The Curious Naturalist Seminar Series
November 10, 2011
Department of Anthropology
Center for Society and Genetics
Center for Behavior, Evolution and Culture
University of California, Los Angeles
"What are friends for? The adaptive value of social bonds"
Group living has evolved in many animal taxa, but humans and other primates are unusual because individuals establish close and lasting social bonds with other members of their groups. Such bonds are particularly pronounced among females in species like baboons, in which females’ social lives revolve around a tight core of close associates, who are mainly close maternal relatives. Data derived from long-term studies of female baboons at several sites in Africa suggest that social bonds help females cope more effectively with the stresses of everyday life. In addition, females that have close and stable social bonds reproduce more successfully and live longer than others. These findings closely parallel evidence that social ties have positive effects on physical and mental health in humans. As with baboons, the strength and quality of these bonds are more important than their number. Although we are not yet certain whether the mechanisms that underlie these effects in humans and other primates are the same, it seems likely that the capacity and motivation to establish and nurture close social relationships with others have been under strong selective pressure in the primate lineage for many millions of years.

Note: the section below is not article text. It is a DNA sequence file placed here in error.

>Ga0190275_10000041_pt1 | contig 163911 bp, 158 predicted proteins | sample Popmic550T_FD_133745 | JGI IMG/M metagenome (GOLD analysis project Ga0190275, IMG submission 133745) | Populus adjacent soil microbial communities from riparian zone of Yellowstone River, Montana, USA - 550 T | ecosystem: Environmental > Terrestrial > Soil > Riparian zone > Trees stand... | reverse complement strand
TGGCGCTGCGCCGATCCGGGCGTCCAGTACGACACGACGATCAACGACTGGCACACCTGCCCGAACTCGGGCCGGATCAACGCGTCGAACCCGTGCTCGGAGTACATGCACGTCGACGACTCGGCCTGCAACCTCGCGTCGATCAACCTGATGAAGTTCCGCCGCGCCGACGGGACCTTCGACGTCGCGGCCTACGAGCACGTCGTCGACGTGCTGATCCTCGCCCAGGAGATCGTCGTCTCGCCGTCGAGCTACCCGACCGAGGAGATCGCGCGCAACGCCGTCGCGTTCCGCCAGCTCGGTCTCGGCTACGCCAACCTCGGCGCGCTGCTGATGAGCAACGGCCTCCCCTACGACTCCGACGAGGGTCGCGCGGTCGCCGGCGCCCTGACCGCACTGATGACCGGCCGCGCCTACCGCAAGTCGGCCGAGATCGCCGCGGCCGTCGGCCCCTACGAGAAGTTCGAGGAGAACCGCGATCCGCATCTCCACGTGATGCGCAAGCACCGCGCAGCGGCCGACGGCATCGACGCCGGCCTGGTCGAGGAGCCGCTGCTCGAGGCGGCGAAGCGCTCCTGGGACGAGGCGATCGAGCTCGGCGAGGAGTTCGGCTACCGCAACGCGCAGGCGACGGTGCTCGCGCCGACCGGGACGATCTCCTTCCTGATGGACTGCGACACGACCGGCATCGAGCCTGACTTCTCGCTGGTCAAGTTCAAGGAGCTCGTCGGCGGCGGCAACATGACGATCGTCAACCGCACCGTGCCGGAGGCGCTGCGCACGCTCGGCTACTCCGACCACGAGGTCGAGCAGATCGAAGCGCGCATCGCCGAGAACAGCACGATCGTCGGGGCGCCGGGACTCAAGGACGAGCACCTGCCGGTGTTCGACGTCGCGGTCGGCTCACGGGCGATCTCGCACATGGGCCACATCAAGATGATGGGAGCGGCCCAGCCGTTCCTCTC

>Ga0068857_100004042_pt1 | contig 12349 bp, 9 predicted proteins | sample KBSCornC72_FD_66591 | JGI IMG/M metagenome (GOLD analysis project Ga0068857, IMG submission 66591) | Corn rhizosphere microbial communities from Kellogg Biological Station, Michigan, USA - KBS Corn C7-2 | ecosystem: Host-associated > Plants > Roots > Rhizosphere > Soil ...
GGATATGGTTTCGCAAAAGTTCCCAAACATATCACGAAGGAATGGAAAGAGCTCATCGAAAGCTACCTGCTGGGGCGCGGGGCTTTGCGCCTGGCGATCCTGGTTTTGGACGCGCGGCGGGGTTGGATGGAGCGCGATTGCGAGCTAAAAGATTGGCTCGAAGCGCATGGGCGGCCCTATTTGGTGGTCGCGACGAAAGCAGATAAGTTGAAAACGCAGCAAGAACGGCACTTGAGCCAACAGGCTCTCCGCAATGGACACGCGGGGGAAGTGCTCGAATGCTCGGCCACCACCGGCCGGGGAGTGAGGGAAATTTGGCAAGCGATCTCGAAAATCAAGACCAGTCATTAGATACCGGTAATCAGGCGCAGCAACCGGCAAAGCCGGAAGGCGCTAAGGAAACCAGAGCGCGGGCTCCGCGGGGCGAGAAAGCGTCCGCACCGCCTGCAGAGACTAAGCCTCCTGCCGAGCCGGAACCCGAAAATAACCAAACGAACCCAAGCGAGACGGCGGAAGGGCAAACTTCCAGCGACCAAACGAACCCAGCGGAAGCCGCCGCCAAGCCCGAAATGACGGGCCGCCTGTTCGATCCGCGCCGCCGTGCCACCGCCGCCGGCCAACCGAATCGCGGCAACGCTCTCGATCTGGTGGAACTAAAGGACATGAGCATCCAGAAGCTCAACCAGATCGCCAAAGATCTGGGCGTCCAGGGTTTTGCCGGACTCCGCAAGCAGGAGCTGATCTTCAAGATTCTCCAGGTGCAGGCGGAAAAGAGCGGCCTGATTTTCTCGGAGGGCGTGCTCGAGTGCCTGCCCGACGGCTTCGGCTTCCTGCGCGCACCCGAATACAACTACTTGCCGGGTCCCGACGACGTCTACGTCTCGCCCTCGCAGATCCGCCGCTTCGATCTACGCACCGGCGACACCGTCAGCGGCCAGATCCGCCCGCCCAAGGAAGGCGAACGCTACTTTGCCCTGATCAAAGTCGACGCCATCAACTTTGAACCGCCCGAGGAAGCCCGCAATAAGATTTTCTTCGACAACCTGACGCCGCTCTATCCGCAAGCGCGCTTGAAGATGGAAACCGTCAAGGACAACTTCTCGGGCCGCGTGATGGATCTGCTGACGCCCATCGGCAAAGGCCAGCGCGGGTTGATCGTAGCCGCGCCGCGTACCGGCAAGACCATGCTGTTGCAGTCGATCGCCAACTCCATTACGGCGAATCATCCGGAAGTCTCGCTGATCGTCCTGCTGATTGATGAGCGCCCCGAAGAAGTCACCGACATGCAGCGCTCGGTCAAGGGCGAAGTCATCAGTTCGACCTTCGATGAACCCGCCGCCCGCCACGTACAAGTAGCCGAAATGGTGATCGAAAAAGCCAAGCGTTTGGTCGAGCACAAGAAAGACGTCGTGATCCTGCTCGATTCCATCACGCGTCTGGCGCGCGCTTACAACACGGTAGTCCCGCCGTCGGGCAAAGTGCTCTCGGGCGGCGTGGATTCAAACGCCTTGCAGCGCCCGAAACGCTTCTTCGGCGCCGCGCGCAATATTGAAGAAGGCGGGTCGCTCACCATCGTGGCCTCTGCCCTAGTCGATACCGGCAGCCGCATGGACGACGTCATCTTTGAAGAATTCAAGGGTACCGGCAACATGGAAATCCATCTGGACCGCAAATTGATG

Prof. Silk studies the evolution of social behavior in primates. Her field research focuses on the social lives and reproductive strategies of primate females, informed by fieldwork on baboons in Kenya and Botswana. Her recent work includes long-term evaluation of the structure and adaptive function of close social bonds among female baboons, experimental studies of the phylogenetic roots and ontogenetic development of pro-social preferences, and comparative analyses of the evolutionary forces that shape primate sex ratios.
Prof. Silk was awarded a B.A. with honors in Anthropology at Pitzer College in Claremont, California, and went on to earn an MA and PhD at the University of California, Davis. After postdoctoral research at the University of Chicago, she joined the faculty in Anthropology at UCLA in 1986 where she is now a Full Professor. The author of more than 100 papers published in scientific journals or as contributions to volumes of collected works, Dr. Silk is also the co-author (with Robert Boyd) of How Humans Evolved, which was originally published by W.W. Norton in 1997 and has subsequently appeared in five revised editions and been translated into French, Spanish, and Japanese.